Mothers Have Needs Too!

Allison Gilbert, LMFT, Santa Cruz Counselor Lic: MFC 24087

Healthy Communication

Do you find it hard to get your partner to hear you? Try the Sandwich Technique for every difficult conversation you need to have. You may find that you can get your point across easily without having to get into any arguments.

 First And Most Important Step: Find a good time to talk. It’s best not to try to communicate in the heat of the moment. Find a quiet, alone time when you are both calm and peaceful. Be considerate of the other person’s ability to have a conversation: Ask if it’s an OK time for the other person to talk. If it’s not, table it for another time or reschedule it.

1. Give a compliment or some kind of positive that generates a heartfelt connection to the other person. Make the first sentence a loving connector that has something to do with the issue you want to address. You can also look deeper at the other person’s good intention in regards to this issue.

 “I (appreciate/admire/enjoy/love/believe in....etc.)"

2. Share your own feelings. What are your fears, anxieties, sadness, confusion, etc. in relation to this issue? (Be careful here not to point a finger in blame but to only speak about your own feelings that come about in response to the issue you want to discuss. Don't use the word, “you” at all.) 

“I feel/felt (confused, angry, distraught, jealous, upset, angry, sad, hurt, etc.) when such and such happened.”

3. Make a request. What is it that you'd like the other person to do instead?  Or what outcome would you like next time this situation/issue comes up?  

“So, I want/need…(to have this happen) next time”

4. Give another compliment.  Here you can use the same sentence as in Step 1 or offer a different appreciation tying the whole conversation together.

Here is an example: One of my client's told me that her husband doesn’t like it when she wants to rewash the dishes he thinks he’s already washed well enough. When she goes to wash the dish in question, he gets mad at her and calls her “OCD”.   So we worked out a sandwich for this situation and she memorized it before she approached him.

She decided to talk to him before they went to sleep that night when they were both calm and the kids were in bed. She asked if it was ok to talk about what happened at dinner the other night. He said, “what is it?” She took that as “ok”.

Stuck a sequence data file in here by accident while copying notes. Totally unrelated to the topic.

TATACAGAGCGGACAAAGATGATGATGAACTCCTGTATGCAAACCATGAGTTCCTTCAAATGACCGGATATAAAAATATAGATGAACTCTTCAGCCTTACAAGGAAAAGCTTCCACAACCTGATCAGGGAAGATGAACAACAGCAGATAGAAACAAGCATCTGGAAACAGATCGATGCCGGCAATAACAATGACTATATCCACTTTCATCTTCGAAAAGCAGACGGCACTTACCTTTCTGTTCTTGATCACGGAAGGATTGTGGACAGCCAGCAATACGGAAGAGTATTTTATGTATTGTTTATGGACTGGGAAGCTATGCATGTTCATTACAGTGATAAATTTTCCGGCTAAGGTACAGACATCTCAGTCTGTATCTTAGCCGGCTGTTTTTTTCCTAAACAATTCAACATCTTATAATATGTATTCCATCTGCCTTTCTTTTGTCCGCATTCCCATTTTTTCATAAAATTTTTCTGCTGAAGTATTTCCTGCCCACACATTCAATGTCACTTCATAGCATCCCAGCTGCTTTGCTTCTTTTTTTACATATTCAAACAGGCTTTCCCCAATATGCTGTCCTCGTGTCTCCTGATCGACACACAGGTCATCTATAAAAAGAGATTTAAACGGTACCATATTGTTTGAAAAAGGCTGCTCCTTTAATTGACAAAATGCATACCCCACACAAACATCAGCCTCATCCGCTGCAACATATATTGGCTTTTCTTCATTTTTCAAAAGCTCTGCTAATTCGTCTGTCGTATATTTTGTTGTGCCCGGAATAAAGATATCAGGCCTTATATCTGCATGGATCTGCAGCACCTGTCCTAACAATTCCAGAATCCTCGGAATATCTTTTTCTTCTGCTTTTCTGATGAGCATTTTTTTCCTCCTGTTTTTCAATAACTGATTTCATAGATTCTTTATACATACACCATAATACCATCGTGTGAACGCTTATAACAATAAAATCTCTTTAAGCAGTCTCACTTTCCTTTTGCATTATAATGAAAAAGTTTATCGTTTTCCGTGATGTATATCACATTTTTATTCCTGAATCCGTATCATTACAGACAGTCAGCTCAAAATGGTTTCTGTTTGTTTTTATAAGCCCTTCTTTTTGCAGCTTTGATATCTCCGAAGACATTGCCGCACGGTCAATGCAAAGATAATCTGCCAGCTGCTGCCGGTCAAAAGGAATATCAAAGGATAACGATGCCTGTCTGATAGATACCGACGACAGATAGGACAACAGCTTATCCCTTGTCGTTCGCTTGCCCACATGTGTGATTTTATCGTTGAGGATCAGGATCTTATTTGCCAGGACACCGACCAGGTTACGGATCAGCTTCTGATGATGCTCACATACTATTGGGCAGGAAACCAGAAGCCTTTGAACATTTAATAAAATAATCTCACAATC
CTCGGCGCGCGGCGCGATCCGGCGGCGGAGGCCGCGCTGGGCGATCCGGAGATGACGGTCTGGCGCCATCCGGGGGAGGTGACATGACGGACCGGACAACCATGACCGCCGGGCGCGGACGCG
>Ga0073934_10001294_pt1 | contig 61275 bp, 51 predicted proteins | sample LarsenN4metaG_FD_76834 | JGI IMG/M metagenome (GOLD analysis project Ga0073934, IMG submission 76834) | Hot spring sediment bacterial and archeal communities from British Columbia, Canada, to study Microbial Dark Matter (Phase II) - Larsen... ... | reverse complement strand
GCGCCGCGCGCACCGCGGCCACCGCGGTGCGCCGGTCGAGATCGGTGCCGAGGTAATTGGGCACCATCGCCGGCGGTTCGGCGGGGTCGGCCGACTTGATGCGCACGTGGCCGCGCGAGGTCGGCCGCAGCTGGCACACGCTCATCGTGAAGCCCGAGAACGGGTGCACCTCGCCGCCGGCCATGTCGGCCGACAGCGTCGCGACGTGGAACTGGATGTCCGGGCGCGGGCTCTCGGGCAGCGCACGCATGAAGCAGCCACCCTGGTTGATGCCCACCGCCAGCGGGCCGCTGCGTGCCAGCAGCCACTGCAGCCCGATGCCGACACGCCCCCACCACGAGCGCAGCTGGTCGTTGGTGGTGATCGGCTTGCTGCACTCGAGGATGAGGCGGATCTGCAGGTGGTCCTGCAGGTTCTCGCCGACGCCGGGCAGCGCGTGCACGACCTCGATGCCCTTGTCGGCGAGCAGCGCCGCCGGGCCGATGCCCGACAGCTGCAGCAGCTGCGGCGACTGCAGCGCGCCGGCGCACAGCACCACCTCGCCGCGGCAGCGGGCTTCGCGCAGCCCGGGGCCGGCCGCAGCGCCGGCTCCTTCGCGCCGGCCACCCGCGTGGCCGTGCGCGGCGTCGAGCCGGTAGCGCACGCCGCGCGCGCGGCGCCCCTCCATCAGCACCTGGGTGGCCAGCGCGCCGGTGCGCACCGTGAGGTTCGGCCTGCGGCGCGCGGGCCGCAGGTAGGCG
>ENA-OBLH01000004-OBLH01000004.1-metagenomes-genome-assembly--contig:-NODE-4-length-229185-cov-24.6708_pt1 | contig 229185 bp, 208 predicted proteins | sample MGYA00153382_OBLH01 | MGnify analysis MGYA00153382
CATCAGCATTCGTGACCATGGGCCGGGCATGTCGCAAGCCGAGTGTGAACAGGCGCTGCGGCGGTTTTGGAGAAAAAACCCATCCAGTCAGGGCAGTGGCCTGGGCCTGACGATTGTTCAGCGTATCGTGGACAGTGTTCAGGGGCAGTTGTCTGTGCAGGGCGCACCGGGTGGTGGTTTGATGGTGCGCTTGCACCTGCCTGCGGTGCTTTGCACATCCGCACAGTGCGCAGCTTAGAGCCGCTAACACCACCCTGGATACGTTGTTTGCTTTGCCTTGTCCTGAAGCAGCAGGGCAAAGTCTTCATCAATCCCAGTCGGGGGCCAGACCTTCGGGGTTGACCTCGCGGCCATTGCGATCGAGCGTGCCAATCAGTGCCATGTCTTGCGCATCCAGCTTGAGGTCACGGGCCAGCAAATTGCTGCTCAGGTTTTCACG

1. Compliment: She said, “I really love how you make dinner for all of us so often.”

2. Her feelings: “And I really can’t stand it when we use a plate that the dog’s licked off of. It grosses me out.”

3. Request: “So I need to be able to wash a plate that I think is dirty.”

4. Compliment: “I don’t want to make you feel bad when I do that but I really need to do that sometimes.” (This was not a compliment per say but it did show her good intention to not want to hurt his feelings.)

His response was, “Ok.”

So that’s it. It’s pretty simple but the hard part is figuring out how to say what you need to say without any hint of blame in it. You are not communicating anything about someone else’s bad behavior. Instead, you are communicating your own desires and insecurities while at the same time, keeping the bond with the other person by affirming & expressing your good feelings about them.

I recommend you try this technique by rehearsing all of the steps both on paper and memorizing it before you try to use it.

 

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 "Allison, you were a lifesaver. I hope you don't mind my rhapsodizing about your help, but I am still incredibly grateful to you for helping our family in our time of need, and so I will continue boasting about how awesome you are to just about anyone who will listen."-Mother of a preschooler and a newborn


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